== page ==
Comparison between new and old south

For the New South in comparison to the Old South, there are different symbols that recognize change and new development in the town of Jefferson. Homer Barron is one of the biggest symbols of the New South. After the Civil War took place, the northerners won the battle between them and the south about slavery. When the Northerners won the battle, the southerners became upset and didn’t want to change that idea of not having slavery, because they claimed that the plantations needed the help of the slaves especially in the cotton fields. So, when Homer Barron came to town to do construction, there was some significant changes to the old south.
First of all, when there is going to be any type of construction, there is definitely going to be a change or renovation. When it was time to pave the sidewalks, there is also significance that the paving of the sidewalks was also changing the ways of the old south. After the townsfolk saw Homer Barron and Miss Emily together, they thought that she was going against the ways of the old south which in the “olden days” would have put Miss Emily to shame because he (Homer Barron) was of a much lower class than she was. They said, “Of course a Grierson would not think seriously of a Northerner, a day laborer.” (Faulkner, 78)
The town was the New South because they constantly wanted change, and that is what they received. The new people that now have moved to Jefferson recently is now known as the new generation. The little town of Jefferson was given a new judge who presented new rules, a new group of aldermen that complained terribly to the judge about Miss Emily not paying her taxes and the horrible odor that was presiding at her house. Also, simple things in the little town like the new gas station down the street from Miss Emily’s house and the cotton gin that was up the road from her house were new. Although the town of Jefferson wanted change, they also admired the stubborn ways of Emily when she died. They seemed to look at her as a “monument” and everybody respected her in some form or fashion. At Miss Emily’s funeral, the townspeople claimed, “When Miss Emily Grierson died, our whole town went to her funeral: the men through a sort of respectful affection for a fallen monument, the women mostly out of curiosity to see the inside of her house, which no one save an old manservant- a combined gardener and cook- had been seen in the last ten years.” (Faulkner, 75)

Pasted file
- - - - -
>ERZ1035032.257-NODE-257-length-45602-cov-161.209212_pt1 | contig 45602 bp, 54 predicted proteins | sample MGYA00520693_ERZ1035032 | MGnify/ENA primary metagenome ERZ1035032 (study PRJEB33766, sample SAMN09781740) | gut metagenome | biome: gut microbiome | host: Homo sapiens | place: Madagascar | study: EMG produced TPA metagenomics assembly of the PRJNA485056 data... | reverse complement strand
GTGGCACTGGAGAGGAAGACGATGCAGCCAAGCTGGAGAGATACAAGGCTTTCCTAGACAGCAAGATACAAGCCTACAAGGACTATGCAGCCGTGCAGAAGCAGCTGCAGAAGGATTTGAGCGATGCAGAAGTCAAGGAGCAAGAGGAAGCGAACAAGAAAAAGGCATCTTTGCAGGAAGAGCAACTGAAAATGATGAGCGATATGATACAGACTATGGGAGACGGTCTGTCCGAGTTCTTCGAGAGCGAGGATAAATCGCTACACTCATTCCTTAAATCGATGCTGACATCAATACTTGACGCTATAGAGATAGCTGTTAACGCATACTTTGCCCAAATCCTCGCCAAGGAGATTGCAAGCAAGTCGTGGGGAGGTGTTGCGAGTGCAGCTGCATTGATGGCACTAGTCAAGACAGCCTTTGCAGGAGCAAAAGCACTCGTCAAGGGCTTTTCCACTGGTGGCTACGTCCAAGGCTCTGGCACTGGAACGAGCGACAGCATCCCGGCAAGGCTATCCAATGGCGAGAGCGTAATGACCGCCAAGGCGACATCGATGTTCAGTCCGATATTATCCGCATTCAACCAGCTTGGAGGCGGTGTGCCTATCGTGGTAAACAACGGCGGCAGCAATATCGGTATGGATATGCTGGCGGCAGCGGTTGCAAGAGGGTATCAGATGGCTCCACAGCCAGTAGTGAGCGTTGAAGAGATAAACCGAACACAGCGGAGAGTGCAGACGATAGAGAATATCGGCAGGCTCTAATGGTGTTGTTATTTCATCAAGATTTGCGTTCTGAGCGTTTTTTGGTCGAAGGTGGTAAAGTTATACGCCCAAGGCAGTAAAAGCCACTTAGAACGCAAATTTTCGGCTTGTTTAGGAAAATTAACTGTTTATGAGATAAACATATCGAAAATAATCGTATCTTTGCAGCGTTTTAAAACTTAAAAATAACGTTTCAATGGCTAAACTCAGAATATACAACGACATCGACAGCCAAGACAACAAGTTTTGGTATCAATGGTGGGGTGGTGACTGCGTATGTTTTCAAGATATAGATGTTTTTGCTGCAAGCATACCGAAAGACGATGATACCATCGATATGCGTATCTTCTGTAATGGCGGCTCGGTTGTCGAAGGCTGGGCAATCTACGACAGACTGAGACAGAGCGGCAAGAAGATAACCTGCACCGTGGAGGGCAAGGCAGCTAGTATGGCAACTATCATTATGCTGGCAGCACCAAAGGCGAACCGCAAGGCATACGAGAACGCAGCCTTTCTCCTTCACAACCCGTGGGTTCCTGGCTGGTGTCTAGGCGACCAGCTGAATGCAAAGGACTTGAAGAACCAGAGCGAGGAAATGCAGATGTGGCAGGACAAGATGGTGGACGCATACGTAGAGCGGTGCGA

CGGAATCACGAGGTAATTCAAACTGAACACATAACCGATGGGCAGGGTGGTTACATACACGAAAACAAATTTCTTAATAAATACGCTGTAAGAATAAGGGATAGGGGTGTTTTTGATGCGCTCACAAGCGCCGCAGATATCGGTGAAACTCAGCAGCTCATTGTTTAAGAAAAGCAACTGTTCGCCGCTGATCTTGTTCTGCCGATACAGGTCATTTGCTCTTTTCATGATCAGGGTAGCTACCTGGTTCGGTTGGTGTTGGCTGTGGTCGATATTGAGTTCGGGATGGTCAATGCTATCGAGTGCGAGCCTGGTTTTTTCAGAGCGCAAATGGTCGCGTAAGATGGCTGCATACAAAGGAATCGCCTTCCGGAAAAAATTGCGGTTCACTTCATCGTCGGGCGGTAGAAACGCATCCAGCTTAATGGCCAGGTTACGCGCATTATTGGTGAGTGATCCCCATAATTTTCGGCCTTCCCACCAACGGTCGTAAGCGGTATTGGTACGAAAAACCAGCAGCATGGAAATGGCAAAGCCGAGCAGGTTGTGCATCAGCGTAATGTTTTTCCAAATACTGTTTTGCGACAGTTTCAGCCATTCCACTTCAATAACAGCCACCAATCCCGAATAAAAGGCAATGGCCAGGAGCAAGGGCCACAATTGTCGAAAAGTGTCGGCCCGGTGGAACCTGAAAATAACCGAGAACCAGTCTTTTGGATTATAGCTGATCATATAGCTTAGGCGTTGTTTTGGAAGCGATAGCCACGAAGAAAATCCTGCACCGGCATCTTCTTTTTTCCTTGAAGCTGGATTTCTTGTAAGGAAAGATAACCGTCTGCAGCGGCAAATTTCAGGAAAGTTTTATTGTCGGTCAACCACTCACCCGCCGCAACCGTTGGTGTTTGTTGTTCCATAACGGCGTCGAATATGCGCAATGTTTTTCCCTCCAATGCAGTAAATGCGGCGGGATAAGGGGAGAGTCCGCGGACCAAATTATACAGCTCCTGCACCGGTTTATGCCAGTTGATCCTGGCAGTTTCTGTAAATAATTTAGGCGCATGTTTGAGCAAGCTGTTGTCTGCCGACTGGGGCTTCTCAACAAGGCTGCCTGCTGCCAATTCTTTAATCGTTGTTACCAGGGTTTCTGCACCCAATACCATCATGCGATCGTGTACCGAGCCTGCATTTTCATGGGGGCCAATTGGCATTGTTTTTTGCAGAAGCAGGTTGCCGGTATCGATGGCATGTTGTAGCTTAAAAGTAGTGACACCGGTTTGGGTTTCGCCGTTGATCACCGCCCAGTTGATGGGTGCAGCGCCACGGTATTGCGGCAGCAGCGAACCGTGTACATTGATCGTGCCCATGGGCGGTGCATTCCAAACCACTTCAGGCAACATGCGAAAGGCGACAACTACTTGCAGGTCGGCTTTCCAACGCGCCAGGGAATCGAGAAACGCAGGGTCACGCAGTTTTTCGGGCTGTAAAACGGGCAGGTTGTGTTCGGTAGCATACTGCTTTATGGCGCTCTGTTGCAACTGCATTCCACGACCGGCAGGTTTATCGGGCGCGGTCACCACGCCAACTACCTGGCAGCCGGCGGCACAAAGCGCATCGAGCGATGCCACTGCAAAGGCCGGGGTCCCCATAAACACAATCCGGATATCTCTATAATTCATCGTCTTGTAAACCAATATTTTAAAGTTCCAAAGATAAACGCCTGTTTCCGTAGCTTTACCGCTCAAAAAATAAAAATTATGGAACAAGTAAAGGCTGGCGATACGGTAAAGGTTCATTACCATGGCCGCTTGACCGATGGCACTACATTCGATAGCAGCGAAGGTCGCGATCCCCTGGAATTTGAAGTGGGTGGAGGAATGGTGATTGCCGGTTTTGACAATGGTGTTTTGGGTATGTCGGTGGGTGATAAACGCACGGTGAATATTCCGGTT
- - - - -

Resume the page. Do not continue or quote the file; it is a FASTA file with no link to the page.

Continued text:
In another part of the story, it says, “They held the funeral on the second day, with the town coming to look at Miss Emily beneath a mass of bought flowers, with the crayon face of her father musing profoundly above the bier and the ladies sibilant and macabre; and the very old men- some in their brushed Confederate uniforms- on the porch and the lawn, talking of Miss Emily as if she had been contemporary of theirs, believing that they had danced with her and courted her perhaps, confusing time with its mathematical progression, as the old do, to whom all the past is not a diminishing road but, instead, a huge meadow which no winter ever quite touches, divided from them now by the narrow bottle-neck of the most recent decade of years.
There seemed to be change all around her, but yet she wouldn’t change no matter what people said or thought about her. To Miss Emily, the old south had more of an effect on her than the new south. She was basically a rebellion to the new generation, and that was the way she liked it. No matter how the people of the town tried to change her, it was obvious that nothing was going to alternate her way of thinking. She was born in a certain society, and she intended on keeping her old southern traditions in the way she was raised.